This could not have been better news for the accounting profession—the self-proclaimed “authorized agents of publicity.”317 Further, only a year earlier the NYSE adopted rules, in consultation with the Institute of Accountants in the United States of America (the “Institute”),318 to require that all listed companies have their financial statements certified by accountants “qualified under the laws of some state or country.”319

In fact, the Institute had earlier approached the NYSE in 1927 to suggest requirements for better financial disclosure from listed companies, but while the boom continued apace, there seems to have been little incentive for the NYSE to tinker with success.320 Ironically, only five years earlier it was the NYSE itself that was musing about better financial disclosure “in line with the English practice.”321 The Journal of Accountancy is quoted as concurring with the position: “‘What can and should be done by legislation and effective public administration is to throw a light of publicity upon the issuance of securities that [*PG791]will enable investors to judge for themselves whether a given security is sound and to what extent it is speculative.’”322 Apparently the Journal of Accountancy also expressly advocated for adoption of provisions from the British Companies Acts, including “independent audits.”323 A noted accounting historian has suggested that if action along these lines had been taken—”if the business and financial community had disciplined itself in time”—then the ’33 Act might not have been needed. Of course, the community did not discipline itself adequately because “[t]he stock market was zooming, corporations were merging, and holding companies in the utility field were developing vast empires, financed by issue after issue of common stock.”324

Nevertheless, by the early 1930s, the accounting profession began getting the kind of legal guidance it had been clamoring for since the turn of the century. In 1931, the New York Court of Appeal decided the landmark appeal of Ultramares Corp. v. Touche.325 Judge Benjamin N. Cardozo, writing for the court, was willing to find that accountants certifying financial statements had to make the certificate without fraud. This duty ran to third-party creditors and investors as well, because the accountants knew that these parties might also rely on the certification.326 Further, Judge Cardozo cautioned that “[f]raud includes the pretense of knowledge when knowledge there is none.”327 Judge Cardozo was unwilling, however, to extend liability to such “indeterminate” third parties for actions based on mere negligence, because then a “thoughtless slip or blunder,” including the “failure to detect a theft or forgery beneath the cover of deceptive entries,” could “expose accountants to a liability in an indeterminate amount for an indeterminate time to an indeterminate class.”328 Thus, accountants who performed their audits in good faith, and who did not attest to transactions for which they had seen no documentary evidence, should not have any liability to third parties not included ex[*PG792]pressly as formal beneficiaries of the engagement contract—even if it was foreseeable that the client might use the certificate in the future with as yet unnamed parties.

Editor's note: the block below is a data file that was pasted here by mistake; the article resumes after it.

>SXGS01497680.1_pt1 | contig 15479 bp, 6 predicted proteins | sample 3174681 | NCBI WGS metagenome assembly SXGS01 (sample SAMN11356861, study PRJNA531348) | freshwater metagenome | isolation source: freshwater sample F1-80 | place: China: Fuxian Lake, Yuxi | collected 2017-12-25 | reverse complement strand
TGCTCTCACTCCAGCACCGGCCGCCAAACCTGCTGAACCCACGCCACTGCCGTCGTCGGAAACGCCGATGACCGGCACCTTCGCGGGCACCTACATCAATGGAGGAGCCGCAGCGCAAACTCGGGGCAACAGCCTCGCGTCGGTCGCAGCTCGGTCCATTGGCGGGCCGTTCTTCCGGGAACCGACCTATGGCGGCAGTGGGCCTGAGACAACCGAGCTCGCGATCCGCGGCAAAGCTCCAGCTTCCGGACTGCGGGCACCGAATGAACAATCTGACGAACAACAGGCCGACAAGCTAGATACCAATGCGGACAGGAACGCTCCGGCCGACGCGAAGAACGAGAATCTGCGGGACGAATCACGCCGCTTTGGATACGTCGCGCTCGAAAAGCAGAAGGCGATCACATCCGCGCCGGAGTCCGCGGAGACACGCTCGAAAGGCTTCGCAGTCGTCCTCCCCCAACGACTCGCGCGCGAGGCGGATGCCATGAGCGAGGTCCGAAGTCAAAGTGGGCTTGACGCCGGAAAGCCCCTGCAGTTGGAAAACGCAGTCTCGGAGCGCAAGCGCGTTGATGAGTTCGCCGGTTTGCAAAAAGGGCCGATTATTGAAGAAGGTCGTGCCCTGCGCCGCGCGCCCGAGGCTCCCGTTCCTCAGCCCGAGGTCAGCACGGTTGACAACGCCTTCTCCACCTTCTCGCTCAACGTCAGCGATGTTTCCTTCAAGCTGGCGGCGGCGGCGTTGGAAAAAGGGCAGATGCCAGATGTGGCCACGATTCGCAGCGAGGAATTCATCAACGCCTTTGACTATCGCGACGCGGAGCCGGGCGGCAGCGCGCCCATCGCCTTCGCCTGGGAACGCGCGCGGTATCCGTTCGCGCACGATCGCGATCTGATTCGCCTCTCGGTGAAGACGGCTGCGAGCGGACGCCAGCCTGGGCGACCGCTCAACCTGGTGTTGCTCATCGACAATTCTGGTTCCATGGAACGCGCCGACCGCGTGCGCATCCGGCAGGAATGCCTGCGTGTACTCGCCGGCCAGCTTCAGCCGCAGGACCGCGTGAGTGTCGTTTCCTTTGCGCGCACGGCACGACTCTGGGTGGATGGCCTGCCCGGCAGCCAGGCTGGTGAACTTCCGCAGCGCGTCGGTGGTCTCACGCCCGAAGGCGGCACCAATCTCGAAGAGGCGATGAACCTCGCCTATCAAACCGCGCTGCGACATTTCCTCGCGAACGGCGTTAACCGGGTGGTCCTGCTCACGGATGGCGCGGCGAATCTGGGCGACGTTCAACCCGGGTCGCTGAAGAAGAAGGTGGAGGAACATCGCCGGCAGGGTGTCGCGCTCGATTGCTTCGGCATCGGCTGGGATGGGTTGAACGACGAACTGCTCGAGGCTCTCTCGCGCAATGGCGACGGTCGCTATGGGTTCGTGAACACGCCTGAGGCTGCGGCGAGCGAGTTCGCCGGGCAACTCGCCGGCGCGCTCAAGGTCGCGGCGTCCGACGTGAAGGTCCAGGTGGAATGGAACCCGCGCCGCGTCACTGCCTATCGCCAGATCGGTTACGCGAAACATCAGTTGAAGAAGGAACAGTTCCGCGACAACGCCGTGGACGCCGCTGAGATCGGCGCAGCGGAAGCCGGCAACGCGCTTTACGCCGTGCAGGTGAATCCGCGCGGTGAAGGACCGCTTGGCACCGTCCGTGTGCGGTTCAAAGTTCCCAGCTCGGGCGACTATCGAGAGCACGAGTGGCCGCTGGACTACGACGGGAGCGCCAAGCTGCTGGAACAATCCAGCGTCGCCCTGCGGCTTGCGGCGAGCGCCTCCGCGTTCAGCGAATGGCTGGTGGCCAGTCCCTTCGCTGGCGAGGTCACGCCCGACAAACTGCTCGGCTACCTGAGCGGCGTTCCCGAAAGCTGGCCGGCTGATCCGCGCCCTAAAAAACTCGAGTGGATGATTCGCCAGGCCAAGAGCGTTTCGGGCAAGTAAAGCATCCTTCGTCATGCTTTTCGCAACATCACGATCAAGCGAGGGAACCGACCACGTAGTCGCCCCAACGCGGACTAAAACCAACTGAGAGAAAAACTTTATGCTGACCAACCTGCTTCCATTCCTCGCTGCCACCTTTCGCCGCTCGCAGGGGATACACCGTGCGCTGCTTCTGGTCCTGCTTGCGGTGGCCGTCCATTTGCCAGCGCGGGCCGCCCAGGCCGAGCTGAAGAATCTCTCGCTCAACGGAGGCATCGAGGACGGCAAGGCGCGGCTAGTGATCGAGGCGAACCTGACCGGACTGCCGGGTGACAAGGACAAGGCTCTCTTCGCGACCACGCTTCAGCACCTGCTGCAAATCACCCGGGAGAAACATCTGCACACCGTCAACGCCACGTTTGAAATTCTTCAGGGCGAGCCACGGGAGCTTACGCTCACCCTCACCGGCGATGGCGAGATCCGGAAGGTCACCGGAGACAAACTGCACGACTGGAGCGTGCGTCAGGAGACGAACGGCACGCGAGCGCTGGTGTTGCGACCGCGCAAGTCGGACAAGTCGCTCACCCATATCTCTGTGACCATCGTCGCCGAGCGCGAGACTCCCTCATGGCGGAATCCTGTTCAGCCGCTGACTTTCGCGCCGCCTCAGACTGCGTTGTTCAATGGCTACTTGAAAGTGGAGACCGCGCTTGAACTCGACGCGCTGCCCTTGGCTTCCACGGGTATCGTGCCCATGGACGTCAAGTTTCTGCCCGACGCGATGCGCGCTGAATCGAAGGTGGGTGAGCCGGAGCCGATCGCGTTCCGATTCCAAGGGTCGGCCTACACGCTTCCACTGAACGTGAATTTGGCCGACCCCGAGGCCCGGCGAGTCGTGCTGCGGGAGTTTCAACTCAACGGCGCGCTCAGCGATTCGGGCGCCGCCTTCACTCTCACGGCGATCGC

One might question why the court was willing to find liability to third parties for fraudulent misrepresentation, but not for negligence—was it just because fraud is more serious in some way? Perhaps, but the court also was concerned that the extension of liability to third parties for negligence would render fraud and negligence nearly coterminous.329 The court also may have been considering that fraud in this case sounded in tort, but negligence in performing the audit was actually a breach of the contract between the accountant and client. Thus, even though one generally might owe a duty of care to the whole world that one can breach through negligent behavior, here the specific shortcoming was not a negligent breach of that garden variety duty of care, but rather it was the negligent breach of a specific implied duty arising only under the contractual relationship of the parties. That is, accountants must provide audits “with the care and caution proper to their calling.”330 As a result, to extend this contractual duty to others outside the chain of privity was both unwarranted and would result in a situation in which “[t]he hazards of a business conducted on these terms [would be] so extreme as to enkindle doubt whether a flaw may not exist in the implication of a duty that exposes to these consequences.”331